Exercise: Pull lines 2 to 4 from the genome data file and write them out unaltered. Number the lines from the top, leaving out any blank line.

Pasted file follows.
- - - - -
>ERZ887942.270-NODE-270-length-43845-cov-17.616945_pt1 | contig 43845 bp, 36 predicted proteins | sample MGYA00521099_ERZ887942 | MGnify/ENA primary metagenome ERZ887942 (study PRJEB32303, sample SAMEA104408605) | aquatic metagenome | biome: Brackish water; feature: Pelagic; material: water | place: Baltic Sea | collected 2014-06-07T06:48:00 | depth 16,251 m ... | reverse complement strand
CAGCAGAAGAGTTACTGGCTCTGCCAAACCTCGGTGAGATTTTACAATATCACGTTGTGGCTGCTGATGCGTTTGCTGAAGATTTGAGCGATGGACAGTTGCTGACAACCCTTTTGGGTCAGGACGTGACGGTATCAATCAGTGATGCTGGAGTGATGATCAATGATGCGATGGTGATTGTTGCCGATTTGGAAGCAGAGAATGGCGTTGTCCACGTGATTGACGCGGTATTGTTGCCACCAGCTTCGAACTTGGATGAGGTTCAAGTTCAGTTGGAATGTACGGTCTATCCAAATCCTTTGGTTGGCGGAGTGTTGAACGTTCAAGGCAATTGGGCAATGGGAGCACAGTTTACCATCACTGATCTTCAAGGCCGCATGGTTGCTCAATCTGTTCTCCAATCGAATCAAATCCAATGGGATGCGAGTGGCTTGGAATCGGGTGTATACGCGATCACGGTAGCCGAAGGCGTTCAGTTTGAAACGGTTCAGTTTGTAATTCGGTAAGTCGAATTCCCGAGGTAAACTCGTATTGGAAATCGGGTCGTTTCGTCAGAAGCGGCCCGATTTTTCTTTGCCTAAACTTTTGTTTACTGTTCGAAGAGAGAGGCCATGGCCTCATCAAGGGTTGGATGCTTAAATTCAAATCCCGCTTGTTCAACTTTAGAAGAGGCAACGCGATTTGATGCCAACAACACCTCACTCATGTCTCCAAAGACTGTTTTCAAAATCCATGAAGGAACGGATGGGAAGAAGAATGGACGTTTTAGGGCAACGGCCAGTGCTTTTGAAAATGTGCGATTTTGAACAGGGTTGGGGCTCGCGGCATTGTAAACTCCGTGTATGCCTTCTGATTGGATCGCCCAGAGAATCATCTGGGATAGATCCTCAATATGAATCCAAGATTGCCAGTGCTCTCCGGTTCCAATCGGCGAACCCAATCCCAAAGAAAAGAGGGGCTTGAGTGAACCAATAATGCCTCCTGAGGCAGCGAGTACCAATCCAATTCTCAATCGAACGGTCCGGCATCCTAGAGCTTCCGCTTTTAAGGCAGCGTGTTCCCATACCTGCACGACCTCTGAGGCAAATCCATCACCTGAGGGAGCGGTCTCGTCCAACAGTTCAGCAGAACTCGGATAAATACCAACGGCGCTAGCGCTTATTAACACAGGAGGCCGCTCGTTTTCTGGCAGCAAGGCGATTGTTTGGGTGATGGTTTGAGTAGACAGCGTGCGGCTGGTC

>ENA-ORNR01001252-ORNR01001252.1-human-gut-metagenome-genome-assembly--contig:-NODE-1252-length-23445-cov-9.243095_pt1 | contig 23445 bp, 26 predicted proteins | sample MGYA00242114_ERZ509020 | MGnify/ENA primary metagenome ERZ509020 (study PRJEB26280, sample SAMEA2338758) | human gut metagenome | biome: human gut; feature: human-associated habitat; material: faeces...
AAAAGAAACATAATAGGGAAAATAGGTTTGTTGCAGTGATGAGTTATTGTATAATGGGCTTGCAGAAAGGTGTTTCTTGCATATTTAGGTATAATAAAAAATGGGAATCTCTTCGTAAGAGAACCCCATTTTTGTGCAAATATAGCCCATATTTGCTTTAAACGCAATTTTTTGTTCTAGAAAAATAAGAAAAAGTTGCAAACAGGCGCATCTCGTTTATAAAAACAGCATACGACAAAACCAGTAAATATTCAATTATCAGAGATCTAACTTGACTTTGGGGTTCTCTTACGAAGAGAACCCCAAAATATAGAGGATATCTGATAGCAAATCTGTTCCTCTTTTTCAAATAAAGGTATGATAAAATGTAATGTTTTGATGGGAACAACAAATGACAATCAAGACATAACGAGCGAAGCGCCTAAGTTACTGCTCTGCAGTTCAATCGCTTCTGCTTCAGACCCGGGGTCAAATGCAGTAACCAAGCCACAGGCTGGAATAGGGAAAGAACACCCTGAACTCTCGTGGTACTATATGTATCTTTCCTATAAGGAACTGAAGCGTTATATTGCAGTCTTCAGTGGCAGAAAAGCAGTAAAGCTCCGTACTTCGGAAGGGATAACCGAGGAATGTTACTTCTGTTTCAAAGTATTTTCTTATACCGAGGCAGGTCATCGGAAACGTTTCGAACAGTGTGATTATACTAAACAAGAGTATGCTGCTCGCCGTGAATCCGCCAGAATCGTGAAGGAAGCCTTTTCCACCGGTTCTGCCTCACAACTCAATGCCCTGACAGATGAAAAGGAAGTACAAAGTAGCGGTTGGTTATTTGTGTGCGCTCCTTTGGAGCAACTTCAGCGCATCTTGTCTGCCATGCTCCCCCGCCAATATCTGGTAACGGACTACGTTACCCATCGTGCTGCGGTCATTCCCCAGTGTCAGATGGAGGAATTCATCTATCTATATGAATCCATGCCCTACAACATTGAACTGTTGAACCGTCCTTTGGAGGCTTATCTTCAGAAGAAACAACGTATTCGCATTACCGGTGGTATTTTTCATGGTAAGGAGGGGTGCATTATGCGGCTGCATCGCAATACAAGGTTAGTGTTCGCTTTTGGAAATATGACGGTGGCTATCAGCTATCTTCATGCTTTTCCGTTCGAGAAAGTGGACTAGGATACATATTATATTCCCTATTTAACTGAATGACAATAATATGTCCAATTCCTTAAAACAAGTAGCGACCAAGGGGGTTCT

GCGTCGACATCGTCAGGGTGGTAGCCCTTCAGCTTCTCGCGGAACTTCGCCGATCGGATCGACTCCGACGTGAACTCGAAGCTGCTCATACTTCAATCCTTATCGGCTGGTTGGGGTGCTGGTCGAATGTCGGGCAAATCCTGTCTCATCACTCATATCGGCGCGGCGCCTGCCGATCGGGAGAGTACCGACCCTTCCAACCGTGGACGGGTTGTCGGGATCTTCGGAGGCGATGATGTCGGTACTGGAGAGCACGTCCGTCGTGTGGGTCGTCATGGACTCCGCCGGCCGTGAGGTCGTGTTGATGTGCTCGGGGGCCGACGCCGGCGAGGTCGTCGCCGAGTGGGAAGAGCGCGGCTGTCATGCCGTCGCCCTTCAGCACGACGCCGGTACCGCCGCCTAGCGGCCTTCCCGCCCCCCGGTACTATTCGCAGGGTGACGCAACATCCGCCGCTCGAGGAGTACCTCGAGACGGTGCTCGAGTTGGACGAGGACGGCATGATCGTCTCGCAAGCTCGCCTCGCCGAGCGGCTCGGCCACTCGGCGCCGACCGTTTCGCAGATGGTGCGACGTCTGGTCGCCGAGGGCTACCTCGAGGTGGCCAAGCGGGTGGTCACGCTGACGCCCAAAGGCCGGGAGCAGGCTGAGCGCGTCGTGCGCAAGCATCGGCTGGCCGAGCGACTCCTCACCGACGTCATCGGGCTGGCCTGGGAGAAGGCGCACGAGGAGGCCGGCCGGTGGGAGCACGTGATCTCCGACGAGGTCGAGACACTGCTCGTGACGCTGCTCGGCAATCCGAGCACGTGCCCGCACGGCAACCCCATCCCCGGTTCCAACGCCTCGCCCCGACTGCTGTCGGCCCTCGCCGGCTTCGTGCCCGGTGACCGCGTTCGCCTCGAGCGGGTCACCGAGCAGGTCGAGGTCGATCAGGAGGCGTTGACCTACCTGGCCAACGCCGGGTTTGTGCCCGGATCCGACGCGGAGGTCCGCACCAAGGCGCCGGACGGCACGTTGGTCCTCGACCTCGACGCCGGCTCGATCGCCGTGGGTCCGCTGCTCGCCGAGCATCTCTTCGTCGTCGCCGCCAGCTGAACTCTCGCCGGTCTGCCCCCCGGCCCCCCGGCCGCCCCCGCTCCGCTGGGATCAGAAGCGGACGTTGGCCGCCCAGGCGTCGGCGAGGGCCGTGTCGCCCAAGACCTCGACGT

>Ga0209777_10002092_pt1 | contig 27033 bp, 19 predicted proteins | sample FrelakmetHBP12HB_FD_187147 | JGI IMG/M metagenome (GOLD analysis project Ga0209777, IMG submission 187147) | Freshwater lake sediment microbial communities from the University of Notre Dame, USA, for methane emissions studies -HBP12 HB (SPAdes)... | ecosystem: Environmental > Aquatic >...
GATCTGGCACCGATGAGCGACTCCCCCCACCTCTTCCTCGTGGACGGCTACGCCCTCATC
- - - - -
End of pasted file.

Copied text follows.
CAGCAGAAGAGTTACTGGCTCTGCCAAACCTCGGTGAGATTTTACAATATCACGTTGTGGCTGCTGATGCGTTTGCTGAAGATTTGAGCGATGGACAGTTGCTGACAACCCTTTTGGGTCAGGACGTGACGGTATCAATCAGTGATGCTGGAGTGATGATCAATGATGCGATGGTGATTGTTGCCGATTTGGAAGCAGAGAATGGCGTTGTCCACGTGATTGACGCGGTATTGTTGCCACCAGCTTCGAACTTGGATGAGGTTCAAGTTCAGTTGGAATGTACGGTCTATCCAAATCCTTTGGTTGGCGGAGTGTTGAACGTTCAAGGCAATTGGGCAATGGGAGCACAGTTTACCATCACTGATCTTCAAGGCCGCATGGTTGCTCAATCTGTTCTCCAATCGAATCAAATCCAATGGGATGCGAGTGGCTTGGAATCGGGTGTATACGCGATCACGGTAGCCGAAGGCGTTCAGTTTGAAACGGTTCAGTTTGTAATTCGGTAAGTCGAATTCCCGAGGTAAACTCGTATTGGAAATCGGGTCGTTTCGTCAGAAGCGGCCCGATTTTTCTTTGCCTAAACTTTTGTTTACTGTTCGAAGAGAGAGGCCATGGCCTCATCAAGGGTTGGATGCTTAAATTCAAATCCCGCTTGTTCAACTTTAGAAGAGGCAACGCGATTTGATGCCAACAACACCTCACTCATGTCTCCAAAGACTGTTTTCAAAATCCATGAAGGAACGGATGGGAAGAAGAATGGACGTTTTAGGGCAACGGCCAGTGCTTTTGAAAATGTGCGATTTTGAACAGGGTTGGGGCTCGCGGCATTGTAAACTCCGTGTATGCCTTCTGATTGGATCGCCCAGAGAATCATCTGGGATAGATCCTCAATATGAATCCAAGATTGCCAGTGCTCTCCGGTTCCAATCGGCGAACCCAATCCCAAAGAAAAGAGGGGCTTGAGTGAACCAATAATGCCTCCTGAGGCAGCGAGTACCAATCCAATTCTCAATCGAACGGTCCGGCATCCTAGAGCTTCCGCTTTTAAGGCAGCGTGTTCCCATACCTGCACGACCTCTGAGGCAAATCCATCACCTGAGGGAGCGGTCTCGTCCAACAGTTCAGCAGAACTCGGATAAATACCAACGGCGCTAGCGCTTATTAACACAGGAGGCCGCTCGTTTTCTGGCAGCAAGGCGATTGTTTGGGTGATGGTTTGAGTAGACAGCGTGCGGCTGGTC

>ENA-ORNR01001252-ORNR01001252.1-human-gut-metagenome-genome-assembly--contig:-NODE-1252-length-23445-cov-9.243095_pt1 | contig 23445 bp, 26 predicted proteins | sample MGYA00242114_ERZ509020 | MGnify/ENA primary metagenome ERZ509020 (study PRJEB26280, sample SAMEA2338758) | human gut metagenome | biome: human gut; feature: human-associated habitat; material: faeces...
AAAAGAAACATAATAGGGAAAATAGGTTTGTTGCAGTGATGAGTTATTGTATAATGGGCTTGCAGAAAGGTGTTTCTTGCATATTTAGGTATAATAAAAAATGGGAATCTCTTCGTAAGAGAACCCCATTTTTGTGCAAATATAGCCCATATTTGCTTTAAACGCAATTTTTTGTTCTAGAAAAATAAGAAAAAGTTGCAAACAGGCGCATCTCGTTTATAAAAACAGCATACGACAAAACCAGTAAATATTCAATTATCAGAGATCTAACTTGACTTTGGGGTTCTCTTACGAAGAGAACCCCAAAATATAGAGGATATCTGATAGCAAATCTGTTCCTCTTTTTCAAATAAAGGTATGATAAAATGTAATGTTTTGATGGGAACAACAAATGACAATCAAGACATAACGAGCGAAGCGCCTAAGTTACTGCTCTGCAGTTCAATCGCTTCTGCTTCAGACCCGGGGTCAAATGCAGTAACCAAGCCACAGGCTGGAATAGGGAAAGAACACCCTGAACTCTCGTGGTACTATATGTATCTTTCCTATAAGGAACTGAAGCGTTATATTGCAGTCTTCAGTGGCAGAAAAGCAGTAAAGCTCCGTACTTCGGAAGGGATAACCGAGGAATGTTACTTCTGTTTCAAAGTATTTTCTTATACCGAGGCAGGTCATCGGAAACGTTTCGAACAGTGTGATTATACTAAACAAGAGTATGCTGCTCGCCGTGAATCCGCCAGAATCGTGAAGGAAGCCTTTTCCACCGGTTCTGCCTCACAACTCAATGCCCTGACAGATGAAAAGGAAGTACAAAGTAGCGGTTGGTTATTTGTGTGCGCTCCTTTGGAGCAACTTCAGCGCATCTTGTCTGCCATGCTCCCCCGCCAATATCTGGTAACGGACTACGTTACCCATCGTGCTGCGGTCATTCCCCAGTGTCAGATGGAGGAATTCATCTATCTATATGAATCCATGCCCTACAACATTGAACTGTTGAACCGTCCTTTGGAGGCTTATCTTCAGAAGAAACAACGTATTCGCATTACCGGTGGTATTTTTCATGGTAAGGAGGGGTGCATTATGCGGCTGCATCGCAATACAAGGTTAGTGTTCGCTTTTGGAAATATGACGGTGGCTATCAGCTATCTTCATGCTTTTCCGTTCGAGAAAGTGGACTAGGATACATATTATATTCCCTATTTAACTGAATGACAATAATATGTCCAATTCCTTAAAACAAGTAGCGACCAAGGGGGTTCT